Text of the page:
Josh Boone

Josh Boone profile
Drafted #23 in the 2006 NBA Draft by the Nets
RCSI: 95 (2003)
Height: 6'10" (208 cm)
Weight: 237 lbs (108 kg)
Position: C
High School: West Nottingham Academy (Maryland)
Hometown: Mount Airy, MD
AAU: Cecil Kirk
College: Connecticut
Current Team: Halcones Xalapa
Win - Loss: 8 - 4


NBA Scouting Reports: Filling in the Blanks- the Centers

Matt Williams
Matt Williams
Aug 20, 2009, 08:00 pm
Overview: Hustle player with the tools to make an impact off the bench from the center position. Big wingspan makes up for the fact that he is slightly undersized. Possesses good mobility, leaping ability, and overall physical strength. Had a solid college career at UConn, although he was deemed somewhat of an underachiever by the time he left. Was a freshman when the Huskies won the NCAA Championship in 2004. Named Big East Conference Defensive Player of the Year as a sophomore, and then regressed a bit as a junior. Still landed in the first round when he declared. Stepped in and saw minutes immediately for the Nets. Offers good energy, rebounding, and athleticism, but hasn’t developed the skills to be more than a roleplayer. Seems to lack some passion for the game. Has shown some improvements in his fundamentals and defense, which have helped him function more effectively as a backup. Not going to post consistent offensive numbers due to his role and limited skill-set. Saw his minutes nearly cut in half between his second and third year due to roster movement around him.

Offense: Offers catch and finish ability, which makes him efficient as he’s learned not to try and do too much. Uses his mobility and athleticism to earn most of his shot opportunities. Gets most of his touches off of cuts, offensive boards, and rolling to the basket. Moves well without the ball and has learned how to fill the lane very effectively both in transition and in half court settings. Gets essentially no opportunities to create his own shot, allowing him to do what he does best. Doesn’t show any polish in the post or the ability to hit a jumper with any range. Most of his mental errors occur when he’s wide open from the midrange and he pulls the trigger, since his sub-50% free throw percentage is an accurate representation of his jump shooting on the whole. Excellent offensive rebounder who plays his part in the offense. Takes advantage of his touches at the rim by using his explosiveness and strength to finish or get to the line. Shows questionable touch when he is forced to take shots when off balance.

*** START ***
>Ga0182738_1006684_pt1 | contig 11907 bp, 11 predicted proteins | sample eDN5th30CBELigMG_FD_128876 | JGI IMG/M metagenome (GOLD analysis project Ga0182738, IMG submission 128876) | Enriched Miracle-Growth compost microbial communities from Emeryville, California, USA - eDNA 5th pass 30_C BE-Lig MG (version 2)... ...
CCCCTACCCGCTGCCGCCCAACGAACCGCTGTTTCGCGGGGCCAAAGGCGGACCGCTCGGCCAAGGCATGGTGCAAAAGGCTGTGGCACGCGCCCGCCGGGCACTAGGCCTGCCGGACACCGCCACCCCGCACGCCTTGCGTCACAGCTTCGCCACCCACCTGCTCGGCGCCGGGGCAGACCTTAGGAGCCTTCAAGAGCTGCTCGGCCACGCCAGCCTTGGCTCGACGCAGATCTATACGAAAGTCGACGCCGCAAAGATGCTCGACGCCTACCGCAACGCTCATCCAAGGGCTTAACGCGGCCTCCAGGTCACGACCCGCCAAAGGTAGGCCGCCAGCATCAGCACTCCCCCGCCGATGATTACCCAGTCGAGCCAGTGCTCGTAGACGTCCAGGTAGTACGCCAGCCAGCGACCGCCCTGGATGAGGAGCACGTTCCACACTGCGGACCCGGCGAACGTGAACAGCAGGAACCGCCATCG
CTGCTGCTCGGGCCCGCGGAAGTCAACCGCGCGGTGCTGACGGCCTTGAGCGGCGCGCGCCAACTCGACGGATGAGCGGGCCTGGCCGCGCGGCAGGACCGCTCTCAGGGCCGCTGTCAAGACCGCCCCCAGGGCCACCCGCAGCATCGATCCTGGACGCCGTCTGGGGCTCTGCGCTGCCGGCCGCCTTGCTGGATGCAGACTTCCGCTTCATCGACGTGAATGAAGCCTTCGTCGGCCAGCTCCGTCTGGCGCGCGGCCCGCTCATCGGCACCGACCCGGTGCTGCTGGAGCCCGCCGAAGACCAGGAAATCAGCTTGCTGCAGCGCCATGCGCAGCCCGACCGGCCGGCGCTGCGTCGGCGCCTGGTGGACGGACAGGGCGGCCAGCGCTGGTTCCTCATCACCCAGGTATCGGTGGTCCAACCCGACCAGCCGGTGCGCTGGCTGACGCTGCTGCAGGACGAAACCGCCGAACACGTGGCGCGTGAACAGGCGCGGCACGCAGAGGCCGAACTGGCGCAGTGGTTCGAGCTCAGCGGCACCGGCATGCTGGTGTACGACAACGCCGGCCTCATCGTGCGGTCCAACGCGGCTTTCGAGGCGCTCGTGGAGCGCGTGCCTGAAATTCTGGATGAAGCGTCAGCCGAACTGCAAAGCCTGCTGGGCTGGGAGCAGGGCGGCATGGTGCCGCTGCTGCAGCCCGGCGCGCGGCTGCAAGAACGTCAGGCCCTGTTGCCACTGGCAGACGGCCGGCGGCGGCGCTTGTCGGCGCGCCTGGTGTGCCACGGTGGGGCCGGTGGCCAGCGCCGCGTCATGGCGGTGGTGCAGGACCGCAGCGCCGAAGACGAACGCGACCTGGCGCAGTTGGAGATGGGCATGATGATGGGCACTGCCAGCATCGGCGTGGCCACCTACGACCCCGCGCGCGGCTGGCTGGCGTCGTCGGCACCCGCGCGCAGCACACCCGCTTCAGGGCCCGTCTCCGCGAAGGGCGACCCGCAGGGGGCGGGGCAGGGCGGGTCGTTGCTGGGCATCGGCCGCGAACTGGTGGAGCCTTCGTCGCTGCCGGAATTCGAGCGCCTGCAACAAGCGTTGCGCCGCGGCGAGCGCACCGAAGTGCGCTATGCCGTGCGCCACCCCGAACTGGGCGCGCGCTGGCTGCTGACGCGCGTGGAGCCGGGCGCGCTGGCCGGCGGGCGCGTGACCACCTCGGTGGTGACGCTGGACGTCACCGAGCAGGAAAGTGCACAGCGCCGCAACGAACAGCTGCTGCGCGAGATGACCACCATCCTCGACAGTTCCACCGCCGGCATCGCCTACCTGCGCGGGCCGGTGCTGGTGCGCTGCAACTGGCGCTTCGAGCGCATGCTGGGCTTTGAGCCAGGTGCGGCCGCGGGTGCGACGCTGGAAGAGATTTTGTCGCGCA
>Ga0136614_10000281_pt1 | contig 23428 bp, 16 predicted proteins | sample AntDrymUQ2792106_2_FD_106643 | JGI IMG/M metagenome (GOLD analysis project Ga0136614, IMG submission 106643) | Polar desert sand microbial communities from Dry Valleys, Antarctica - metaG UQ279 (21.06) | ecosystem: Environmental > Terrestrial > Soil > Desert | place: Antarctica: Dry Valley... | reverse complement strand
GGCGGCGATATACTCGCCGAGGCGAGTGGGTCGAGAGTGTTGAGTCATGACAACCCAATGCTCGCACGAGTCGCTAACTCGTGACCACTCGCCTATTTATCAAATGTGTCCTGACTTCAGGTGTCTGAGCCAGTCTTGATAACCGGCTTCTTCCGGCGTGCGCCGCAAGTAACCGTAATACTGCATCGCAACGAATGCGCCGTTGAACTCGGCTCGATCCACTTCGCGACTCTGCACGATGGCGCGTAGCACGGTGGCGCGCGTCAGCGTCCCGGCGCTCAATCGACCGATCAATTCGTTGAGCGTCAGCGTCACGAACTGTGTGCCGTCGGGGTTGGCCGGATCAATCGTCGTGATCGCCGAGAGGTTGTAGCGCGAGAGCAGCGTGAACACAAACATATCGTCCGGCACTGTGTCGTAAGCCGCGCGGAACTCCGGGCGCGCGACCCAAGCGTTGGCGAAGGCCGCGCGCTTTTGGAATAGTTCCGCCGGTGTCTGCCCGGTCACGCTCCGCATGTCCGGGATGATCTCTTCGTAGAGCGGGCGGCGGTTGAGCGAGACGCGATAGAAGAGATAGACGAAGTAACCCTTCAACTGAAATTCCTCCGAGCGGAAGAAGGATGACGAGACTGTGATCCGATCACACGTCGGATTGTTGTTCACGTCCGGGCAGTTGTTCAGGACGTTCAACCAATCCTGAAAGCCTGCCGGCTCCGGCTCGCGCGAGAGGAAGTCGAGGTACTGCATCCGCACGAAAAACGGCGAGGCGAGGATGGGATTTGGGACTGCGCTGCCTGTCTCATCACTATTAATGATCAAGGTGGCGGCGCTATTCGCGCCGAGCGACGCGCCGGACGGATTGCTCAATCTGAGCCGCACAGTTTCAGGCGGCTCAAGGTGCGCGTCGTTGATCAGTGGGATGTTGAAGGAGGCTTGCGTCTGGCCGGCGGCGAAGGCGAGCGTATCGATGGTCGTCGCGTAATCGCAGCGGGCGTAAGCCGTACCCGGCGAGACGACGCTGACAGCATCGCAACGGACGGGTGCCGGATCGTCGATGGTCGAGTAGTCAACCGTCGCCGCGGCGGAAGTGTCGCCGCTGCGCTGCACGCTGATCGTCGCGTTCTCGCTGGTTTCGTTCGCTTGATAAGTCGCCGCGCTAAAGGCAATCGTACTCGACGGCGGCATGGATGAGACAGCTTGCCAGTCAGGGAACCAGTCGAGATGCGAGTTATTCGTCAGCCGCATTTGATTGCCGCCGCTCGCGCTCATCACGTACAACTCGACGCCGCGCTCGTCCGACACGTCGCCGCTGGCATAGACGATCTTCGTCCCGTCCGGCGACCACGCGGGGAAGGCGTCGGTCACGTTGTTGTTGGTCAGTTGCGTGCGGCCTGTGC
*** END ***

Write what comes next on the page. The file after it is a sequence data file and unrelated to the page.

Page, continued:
Defense: Decent defensive player who isn’t able to make as big of an impact as he did on the college level. Doesn’t show a lot of intensity guarding the perimeter –not getting in much of a stance or using his quickness well at all. A little more aggressive on the interior, showing a bit more focus when defending the post or coming over to help a beaten teammate. Shows nice explosiveness when defending short range shots going away from the rim, which he attempt by staunchly defending penetration directly to the rim. Will get beaten off the dribble when he has to keep up with two or three dribbles when closing out on the perimeter. Doesn’t look terribly comfortable when he has to move away from the basket, though he gets a hand in the face of shooters when he can. Able to contest shots, but doesn’t often go straight up on the shot. Uses his muscle to fight for rebounds, but could stand to show a more consistent energy level on the defensive end to better use his quickness.

Josh Boone NBA Draft Scouting Report

Jun 19, 2006, 11:46 pm